Posts Tagged ‘Irish Soda Bread’

IRISH SODA BREAD

March 15th, 2011 by richard-pamela-riley

 

Ingredients:

4 c unsifted regular all-purpose flour

1 tsp salt

3 tsp baking powder

1 tsp baking soda

¼ c sugar (optional)

1/8 tsp cardamom or coriander (optional)

¼ c butter or margarine

1 egg

1¾ c buttermilk

Directions:

Combine in a large bowl the flour, salt, baking powder, soda, sugar and spice (if used).

Add butter or margarine, and cut in with a pastry blender or two knives until crumbly.

Beat egg slightly and mix with buttermilk; add to dry ingredients and stir until well blended.  Turn out on a floured board and knead until smooth, 2 to 3 minutes.

Divide dough in half, and shape each into a round loaf; place each loaf in an 8-inch cake or pie pan.  Press down until dough fills pans.  With floured knife, cut crosses on tops of loaves, about ½ inch deep in the middle.

Bake at 375 degrees for 35 to 40 minutes.  Makes two loaves.  Bread is done when bottom of bread sounds hollow when tapped.  Turn the bread out into a basket lined with a towel. Irish soda bread tastes best on the day it is made; it tends to become stale if stored too long. You may be able to revive day old bread with a sprinkling of water and a quick toasting. While butter is a common topping, you can also use clotted cream or preserves.

Currant or Raisin Soda Bread:

Follow basic recipe above, including the sugar; omit cardamom or coriander.  Add 2 cups currants or raisins to the flour mixture with 1¼ teaspoons caraway seed (optional).  Blend with egg and buttermilk and proceed as directed in above recipe.

Whole Wheat Soda Bread:

Substitute 2 cups whole wheat flour for 2 cups of regular all-purpose flour in the basic recipe above.  You might add 1 to 2 cups raisins or chopped dates, if you wish; mix in with the dry ingredients before adding the liquid.

March Madness Prevails at Boothbay Harbor Region Bed and Breakfast

March 14th, 2011 by richard-pamela-riley

Our westward view over the Sheepscott

All those sayings that we are all too familiar with regards happenings in March just happen to be swirling around in my head today.  You know, sayings like:  “Beware of the Ides of March” or “March comes in like a Lion and goes out like a Lamb” or “When Irish Eyes are smiling – they’ll steal your heart away” – you know those sayings.  It all started this morning as I sat at my desk in the Owner’s Quarters here at Hodgdon Island Inn  looking out of the window.  The window showcases our westward view over the Sheepscott and it appears that our snow fortress is weakening. 

Our snow fortress is weakening!

 The walls of snow are melting away before my eyes.  I am reminded of that infamous “I’m melting “ scene in the Wizard of Oz when Dorothy douses the Wicked Witch of the West with the bucket of water – only here on our tiny island in Boothbay, Maine, Mother Nature is doing the dousing and our once wicked white world is turning into a pool of spring greens and browns!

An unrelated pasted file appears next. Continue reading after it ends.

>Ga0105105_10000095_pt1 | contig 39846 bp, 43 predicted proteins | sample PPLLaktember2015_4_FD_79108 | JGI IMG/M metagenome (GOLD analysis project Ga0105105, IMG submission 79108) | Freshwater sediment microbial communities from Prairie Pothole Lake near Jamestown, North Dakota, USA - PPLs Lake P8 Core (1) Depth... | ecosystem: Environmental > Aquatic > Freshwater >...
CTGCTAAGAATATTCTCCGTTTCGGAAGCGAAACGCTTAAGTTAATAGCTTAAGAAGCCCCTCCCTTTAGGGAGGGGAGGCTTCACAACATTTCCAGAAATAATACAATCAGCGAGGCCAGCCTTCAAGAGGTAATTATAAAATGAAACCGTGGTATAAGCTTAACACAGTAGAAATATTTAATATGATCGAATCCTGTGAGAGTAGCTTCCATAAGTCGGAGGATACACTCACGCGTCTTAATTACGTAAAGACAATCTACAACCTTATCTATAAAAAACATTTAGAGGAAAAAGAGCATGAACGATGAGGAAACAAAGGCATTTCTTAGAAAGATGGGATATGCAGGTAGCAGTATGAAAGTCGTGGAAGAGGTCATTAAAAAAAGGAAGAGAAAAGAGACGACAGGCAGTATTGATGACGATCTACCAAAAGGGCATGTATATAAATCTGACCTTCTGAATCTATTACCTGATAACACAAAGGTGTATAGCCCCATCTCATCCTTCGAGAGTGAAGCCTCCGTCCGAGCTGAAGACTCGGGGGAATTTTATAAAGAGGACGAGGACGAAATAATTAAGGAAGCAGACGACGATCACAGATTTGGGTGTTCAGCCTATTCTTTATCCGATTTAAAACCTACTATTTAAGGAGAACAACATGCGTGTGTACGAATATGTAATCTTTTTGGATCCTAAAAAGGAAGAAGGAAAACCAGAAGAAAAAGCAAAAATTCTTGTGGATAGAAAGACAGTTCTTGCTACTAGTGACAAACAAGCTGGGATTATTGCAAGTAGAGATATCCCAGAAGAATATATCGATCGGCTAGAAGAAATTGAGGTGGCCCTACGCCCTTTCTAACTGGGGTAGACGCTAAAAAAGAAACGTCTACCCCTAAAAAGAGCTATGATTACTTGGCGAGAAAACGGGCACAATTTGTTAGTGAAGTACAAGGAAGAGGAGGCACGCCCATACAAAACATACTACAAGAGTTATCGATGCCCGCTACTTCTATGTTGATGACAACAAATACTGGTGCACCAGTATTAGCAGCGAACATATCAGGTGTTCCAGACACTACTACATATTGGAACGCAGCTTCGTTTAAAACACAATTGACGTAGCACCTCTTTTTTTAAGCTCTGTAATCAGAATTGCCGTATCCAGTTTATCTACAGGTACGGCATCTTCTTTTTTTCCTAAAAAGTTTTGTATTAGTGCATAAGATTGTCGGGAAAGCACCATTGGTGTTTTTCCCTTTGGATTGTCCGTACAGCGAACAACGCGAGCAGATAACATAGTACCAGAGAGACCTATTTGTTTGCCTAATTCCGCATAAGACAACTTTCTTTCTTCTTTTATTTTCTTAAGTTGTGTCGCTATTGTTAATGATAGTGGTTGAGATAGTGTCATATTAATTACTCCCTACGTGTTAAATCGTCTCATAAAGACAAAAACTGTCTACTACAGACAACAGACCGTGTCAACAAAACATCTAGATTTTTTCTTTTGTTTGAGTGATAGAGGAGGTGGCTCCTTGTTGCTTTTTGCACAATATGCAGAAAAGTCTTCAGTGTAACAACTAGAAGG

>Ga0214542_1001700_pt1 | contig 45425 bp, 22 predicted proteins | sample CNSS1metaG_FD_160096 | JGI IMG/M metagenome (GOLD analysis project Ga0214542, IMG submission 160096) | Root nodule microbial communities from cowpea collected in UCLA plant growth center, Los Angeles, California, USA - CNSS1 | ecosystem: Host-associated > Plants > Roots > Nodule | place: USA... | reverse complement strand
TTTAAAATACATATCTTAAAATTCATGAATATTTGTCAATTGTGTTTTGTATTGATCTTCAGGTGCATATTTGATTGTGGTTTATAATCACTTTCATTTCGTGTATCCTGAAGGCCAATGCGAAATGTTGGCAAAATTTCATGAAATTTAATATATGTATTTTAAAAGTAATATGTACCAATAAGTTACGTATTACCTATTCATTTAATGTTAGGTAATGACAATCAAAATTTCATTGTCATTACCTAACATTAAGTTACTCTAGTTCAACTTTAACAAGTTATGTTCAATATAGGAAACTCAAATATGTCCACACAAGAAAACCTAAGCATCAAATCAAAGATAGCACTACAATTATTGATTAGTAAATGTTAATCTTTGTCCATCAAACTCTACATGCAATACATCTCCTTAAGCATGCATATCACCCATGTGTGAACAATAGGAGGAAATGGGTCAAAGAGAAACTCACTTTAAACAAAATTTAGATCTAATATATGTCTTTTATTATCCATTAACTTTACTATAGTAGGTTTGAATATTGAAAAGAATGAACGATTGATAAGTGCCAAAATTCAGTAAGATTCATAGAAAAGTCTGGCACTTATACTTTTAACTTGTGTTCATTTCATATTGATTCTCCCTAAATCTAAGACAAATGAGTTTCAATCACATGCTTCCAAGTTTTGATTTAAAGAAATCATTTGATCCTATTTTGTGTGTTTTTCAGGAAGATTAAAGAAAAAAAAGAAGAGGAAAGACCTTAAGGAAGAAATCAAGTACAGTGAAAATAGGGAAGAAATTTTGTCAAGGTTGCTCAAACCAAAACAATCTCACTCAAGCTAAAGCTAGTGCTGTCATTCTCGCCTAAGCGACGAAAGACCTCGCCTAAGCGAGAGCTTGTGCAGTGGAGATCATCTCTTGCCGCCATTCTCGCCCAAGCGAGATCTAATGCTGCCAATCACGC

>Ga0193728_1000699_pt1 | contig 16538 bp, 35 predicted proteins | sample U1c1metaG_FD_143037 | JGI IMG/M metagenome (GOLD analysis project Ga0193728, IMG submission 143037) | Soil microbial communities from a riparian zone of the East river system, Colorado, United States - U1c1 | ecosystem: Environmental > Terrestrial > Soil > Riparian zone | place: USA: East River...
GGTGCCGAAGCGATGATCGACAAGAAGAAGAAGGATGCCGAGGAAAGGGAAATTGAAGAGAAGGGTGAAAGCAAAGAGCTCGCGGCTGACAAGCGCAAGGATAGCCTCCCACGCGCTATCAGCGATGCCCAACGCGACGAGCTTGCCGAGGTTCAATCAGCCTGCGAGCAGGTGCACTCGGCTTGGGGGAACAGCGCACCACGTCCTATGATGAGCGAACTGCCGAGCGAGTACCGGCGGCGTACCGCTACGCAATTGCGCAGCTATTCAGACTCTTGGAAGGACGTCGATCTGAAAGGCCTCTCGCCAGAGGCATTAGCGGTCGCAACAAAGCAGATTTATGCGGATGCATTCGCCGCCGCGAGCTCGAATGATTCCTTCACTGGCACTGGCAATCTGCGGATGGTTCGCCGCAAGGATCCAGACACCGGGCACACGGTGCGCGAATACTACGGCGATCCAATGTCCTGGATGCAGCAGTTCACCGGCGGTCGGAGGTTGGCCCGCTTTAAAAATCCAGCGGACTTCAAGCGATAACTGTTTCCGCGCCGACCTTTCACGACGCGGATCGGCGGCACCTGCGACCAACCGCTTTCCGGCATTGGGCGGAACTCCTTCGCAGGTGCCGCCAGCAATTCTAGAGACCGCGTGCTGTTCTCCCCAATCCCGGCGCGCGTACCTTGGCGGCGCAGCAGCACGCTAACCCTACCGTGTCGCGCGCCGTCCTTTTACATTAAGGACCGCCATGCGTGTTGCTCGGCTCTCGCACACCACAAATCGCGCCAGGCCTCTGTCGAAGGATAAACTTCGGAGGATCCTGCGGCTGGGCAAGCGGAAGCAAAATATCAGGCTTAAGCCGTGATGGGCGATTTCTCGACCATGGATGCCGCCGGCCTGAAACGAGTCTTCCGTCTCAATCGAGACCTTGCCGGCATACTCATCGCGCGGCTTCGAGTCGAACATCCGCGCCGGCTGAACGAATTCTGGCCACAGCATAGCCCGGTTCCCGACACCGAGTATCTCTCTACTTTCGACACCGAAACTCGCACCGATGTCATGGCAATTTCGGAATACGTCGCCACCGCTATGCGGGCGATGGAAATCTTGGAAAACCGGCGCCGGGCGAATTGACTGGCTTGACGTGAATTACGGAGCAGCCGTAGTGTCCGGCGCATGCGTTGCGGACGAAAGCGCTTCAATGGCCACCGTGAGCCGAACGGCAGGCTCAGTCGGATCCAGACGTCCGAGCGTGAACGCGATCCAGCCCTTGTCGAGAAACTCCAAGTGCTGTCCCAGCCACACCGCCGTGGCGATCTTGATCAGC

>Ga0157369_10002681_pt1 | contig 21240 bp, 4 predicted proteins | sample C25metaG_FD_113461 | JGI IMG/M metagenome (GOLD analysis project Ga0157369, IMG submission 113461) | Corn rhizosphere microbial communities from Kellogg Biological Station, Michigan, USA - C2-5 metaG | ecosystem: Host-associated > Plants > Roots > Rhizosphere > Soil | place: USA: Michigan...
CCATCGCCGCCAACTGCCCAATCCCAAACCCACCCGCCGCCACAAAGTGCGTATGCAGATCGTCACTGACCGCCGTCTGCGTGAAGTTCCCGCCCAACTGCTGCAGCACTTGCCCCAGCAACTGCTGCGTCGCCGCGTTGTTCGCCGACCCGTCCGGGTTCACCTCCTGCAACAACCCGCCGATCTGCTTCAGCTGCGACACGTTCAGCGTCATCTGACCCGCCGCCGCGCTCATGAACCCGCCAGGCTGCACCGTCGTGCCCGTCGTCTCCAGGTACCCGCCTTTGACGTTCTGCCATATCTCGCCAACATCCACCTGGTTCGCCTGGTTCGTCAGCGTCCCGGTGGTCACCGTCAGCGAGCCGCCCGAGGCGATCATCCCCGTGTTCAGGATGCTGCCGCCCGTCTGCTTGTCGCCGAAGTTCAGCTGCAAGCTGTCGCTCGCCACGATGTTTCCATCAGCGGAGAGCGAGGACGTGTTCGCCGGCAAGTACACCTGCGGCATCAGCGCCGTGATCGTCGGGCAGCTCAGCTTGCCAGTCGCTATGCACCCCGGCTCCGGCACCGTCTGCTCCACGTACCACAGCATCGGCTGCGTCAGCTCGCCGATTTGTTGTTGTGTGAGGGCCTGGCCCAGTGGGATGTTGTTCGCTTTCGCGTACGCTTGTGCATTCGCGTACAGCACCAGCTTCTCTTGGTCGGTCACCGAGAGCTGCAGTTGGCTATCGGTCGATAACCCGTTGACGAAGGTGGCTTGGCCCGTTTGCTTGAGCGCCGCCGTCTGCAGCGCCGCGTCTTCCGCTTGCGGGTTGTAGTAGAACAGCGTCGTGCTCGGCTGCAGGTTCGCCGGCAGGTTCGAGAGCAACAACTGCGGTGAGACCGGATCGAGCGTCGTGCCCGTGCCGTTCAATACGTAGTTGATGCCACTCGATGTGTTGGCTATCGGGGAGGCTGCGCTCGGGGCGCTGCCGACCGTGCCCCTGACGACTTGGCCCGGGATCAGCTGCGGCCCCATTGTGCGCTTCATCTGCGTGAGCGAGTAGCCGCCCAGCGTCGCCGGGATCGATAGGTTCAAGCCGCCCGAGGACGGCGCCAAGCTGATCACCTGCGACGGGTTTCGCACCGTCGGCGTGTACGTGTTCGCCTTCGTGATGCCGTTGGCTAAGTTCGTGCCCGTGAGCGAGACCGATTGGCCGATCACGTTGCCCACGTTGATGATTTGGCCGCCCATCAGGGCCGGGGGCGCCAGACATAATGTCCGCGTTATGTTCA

OMG!  March is a very busy month in the State of Maine! Kicking off the month  there was the annual yum-yum fest known as Maine Restaurant Week, March 1-12th, where one can get scrumptious three-course meals at a set price; then we had the 2011 Flower Show in Portland this past weekend, March 10-13th, titled “The Enchanted Earth”. The show is a collaboration of green industry landscapers, growers, gardeners and industry retailers dedicated to the continued success of everything about “Gardening in Maine”.

Beware of the Tides of March!

Higher tides than ususal predicted this weekend

Next up is the Ides of March (March 15th), but the TIDES OF MARCH is much more appropriate.  Why you ask? Because at every full moon, when the earth and the sun and the moon are lined up in space, the gravity of the sun and moon reinforce each other and the earth’s tides become particularly high.  It is predicted that the tides will be higher than usual, especially on Saturday hence the “Beware of the Tides of March”.

 Now we’re counting down to St. Patrick’s Day on March 17th.  For many it is a day of partying, parades, eating corned beef and cabbage and drinking green beer  (Sarah’s Cafe, fun restaurant on Route 1 in Wiscasset). For others it is a day of prayer and contemplation. For me it is a day filled with many memories, lots of love, much laughter, a few tears, good Irish music and an Irish jig or two.   I may have mentioned that I am first generation American-born of Irish ancestry, but I don’t know if I mentioned that I am also an Irish step dancer.  My mother, Sheila, was born in a town on the coast outside Dublin, Ireland not too dissimilar from Boothbay Harbor

Currant soda bread is cut in wedges to serve;whole wheat soda bread is featured.

But most importantly of all:  one must eat Soda Bread on this great day!  Now I could write an entire blog on Irish Soda Bread because there are as many different recipes for it as there are shades of green on the Emerald Isle, but we stick to the Byrne Family recipe which has been handed down for many generations.  I have shared this family heirloom with you in the recipe section of our blog I hope you enjoy it!

And the last of this month’s fun activities here in the Pine Tree State is Maine Maple Sunday set for March 27th .  Most sugarhouses offer free maple syrup samples and demonstrations on how pure Maine maple syrup is made. Many farms offer games, activities, treats, sugar bush tours, music, and so much more. 

March isn’t the only month with lots of things to do and see here in Maine .  Come and see for yourself.  And as always, if you need a place to stay, we’ll be here on our tiny island and as is customary in Ireland, Richard and I will  bid you “cead mile failte” {Cade (rhyming with “wade”) meala fault cha. Fáilte is said quickly} – a hundred, thousand welcomes!